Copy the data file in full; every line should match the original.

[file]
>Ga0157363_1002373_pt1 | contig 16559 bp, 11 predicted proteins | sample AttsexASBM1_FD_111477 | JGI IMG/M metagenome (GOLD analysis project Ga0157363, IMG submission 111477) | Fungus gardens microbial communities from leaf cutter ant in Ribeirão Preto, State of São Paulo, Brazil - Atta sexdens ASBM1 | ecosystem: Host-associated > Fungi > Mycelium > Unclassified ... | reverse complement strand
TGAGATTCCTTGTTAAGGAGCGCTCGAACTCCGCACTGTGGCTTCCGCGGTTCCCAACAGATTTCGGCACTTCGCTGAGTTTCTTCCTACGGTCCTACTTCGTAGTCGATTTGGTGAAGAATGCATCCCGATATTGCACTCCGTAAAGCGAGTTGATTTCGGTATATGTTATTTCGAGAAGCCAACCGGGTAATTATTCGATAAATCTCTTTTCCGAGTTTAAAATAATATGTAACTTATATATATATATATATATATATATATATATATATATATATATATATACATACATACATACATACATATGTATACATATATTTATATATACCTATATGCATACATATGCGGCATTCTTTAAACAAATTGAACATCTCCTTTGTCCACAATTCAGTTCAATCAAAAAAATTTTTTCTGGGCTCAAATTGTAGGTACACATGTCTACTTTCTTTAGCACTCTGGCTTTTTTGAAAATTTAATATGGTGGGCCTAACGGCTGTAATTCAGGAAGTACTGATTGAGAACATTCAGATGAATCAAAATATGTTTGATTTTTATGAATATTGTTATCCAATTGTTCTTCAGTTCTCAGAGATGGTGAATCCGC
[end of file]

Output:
>Ga0157363_1002373_pt1 | contig 16559 bp, 11 predicted proteins | sample AttsexASBM1_FD_111477 | JGI IMG/M metagenome (GOLD analysis project Ga0157363, IMG submission 111477) | Fungus gardens microbial communities from leaf cutter ant in Ribeirão Preto, State of São Paulo, Brazil - Atta sexdens ASBM1 | ecosystem: Host-associated > Fungi > Mycelium > Unclassified ... | reverse complement strand
TGAGATTCCTTGTTAAGGAGCGCTCGAACTCCGCACTGTGGCTTCCGCGGTTCCCAACAGATTTCGGCACTTCGCTGAGTTTCTTCCTACGGTCCTACTTCGTAGTCGATTTGGTGAAGAATGCATCCCGATATTGCACTCCGTAAAGCGAGTTGATTTCGGTATATGTTATTTCGAGAAGCCAACCGGGTAATTATTCGATAAATCTCTTTTCCGAGTTTAAAATAATATGTAACTTATATATATATATATATATATATATATATATATATATATATATATATACATACATACATACATACATATGTATACATATATTTATATATACCTATATGCATACATATGCGGCATTCTTTAAACAAATTGAACATCTCCTTTGTCCACAATTCAGTTCAATCAAAAAAATTTTTTCTGGGCTCAAATTGTAGGTACACATGTCTACTTTCTTTAGCACTCTGGCTTTTTTGAAAATTTAATATGGTGGGCCTAACGGCTGTAATTCAGGAAGTACTGATTGAGAACATTCAGATGAATCAAAATATGTTTGATTTTTATGAATATTGTTATCCAATTGTTCTTCAGTTCTCAGAGATGGTGAATCCGC